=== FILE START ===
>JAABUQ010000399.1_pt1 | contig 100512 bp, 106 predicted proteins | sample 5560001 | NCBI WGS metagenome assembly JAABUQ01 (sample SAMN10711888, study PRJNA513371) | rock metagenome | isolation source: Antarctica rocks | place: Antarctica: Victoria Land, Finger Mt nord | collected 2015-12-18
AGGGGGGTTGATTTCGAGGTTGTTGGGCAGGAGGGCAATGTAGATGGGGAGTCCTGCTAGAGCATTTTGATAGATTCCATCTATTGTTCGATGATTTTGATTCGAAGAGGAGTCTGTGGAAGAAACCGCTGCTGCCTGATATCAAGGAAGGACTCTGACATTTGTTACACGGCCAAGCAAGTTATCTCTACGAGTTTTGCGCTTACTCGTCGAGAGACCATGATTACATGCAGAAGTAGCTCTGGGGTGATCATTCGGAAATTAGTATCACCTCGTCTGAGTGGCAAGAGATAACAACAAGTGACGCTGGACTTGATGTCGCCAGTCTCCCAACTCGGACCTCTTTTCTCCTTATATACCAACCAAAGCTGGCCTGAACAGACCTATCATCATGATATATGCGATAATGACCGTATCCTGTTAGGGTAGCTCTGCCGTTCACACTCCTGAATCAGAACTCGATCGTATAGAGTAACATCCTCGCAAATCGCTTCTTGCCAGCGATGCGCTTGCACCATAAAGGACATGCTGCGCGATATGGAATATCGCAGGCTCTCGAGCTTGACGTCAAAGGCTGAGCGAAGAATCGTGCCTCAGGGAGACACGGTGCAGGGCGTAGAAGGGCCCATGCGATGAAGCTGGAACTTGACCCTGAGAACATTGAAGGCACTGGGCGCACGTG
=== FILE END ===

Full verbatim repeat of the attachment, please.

>JAABUQ010000399.1_pt1 | contig 100512 bp, 106 predicted proteins | sample 5560001 | NCBI WGS metagenome assembly JAABUQ01 (sample SAMN10711888, study PRJNA513371) | rock metagenome | isolation source: Antarctica rocks | place: Antarctica: Victoria Land, Finger Mt nord | collected 2015-12-18
AGGGGGGTTGATTTCGAGGTTGTTGGGCAGGAGGGCAATGTAGATGGGGAGTCCTGCTAGAGCATTTTGATAGATTCCATCTATTGTTCGATGATTTTGATTCGAAGAGGAGTCTGTGGAAGAAACCGCTGCTGCCTGATATCAAGGAAGGACTCTGACATTTGTTACACGGCCAAGCAAGTTATCTCTACGAGTTTTGCGCTTACTCGTCGAGAGACCATGATTACATGCAGAAGTAGCTCTGGGGTGATCATTCGGAAATTAGTATCACCTCGTCTGAGTGGCAAGAGATAACAACAAGTGACGCTGGACTTGATGTCGCCAGTCTCCCAACTCGGACCTCTTTTCTCCTTATATACCAACCAAAGCTGGCCTGAACAGACCTATCATCATGATATATGCGATAATGACCGTATCCTGTTAGGGTAGCTCTGCCGTTCACACTCCTGAATCAGAACTCGATCGTATAGAGTAACATCCTCGCAAATCGCTTCTTGCCAGCGATGCGCTTGCACCATAAAGGACATGCTGCGCGATATGGAATATCGCAGGCTCTCGAGCTTGACGTCAAAGGCTGAGCGAAGAATCGTGCCTCAGGGAGACACGGTGCAGGGCGTAGAAGGGCCCATGCGATGAAGCTGGAACTTGACCCTGAGAACATTGAAGGCACTGGGCGCACGTG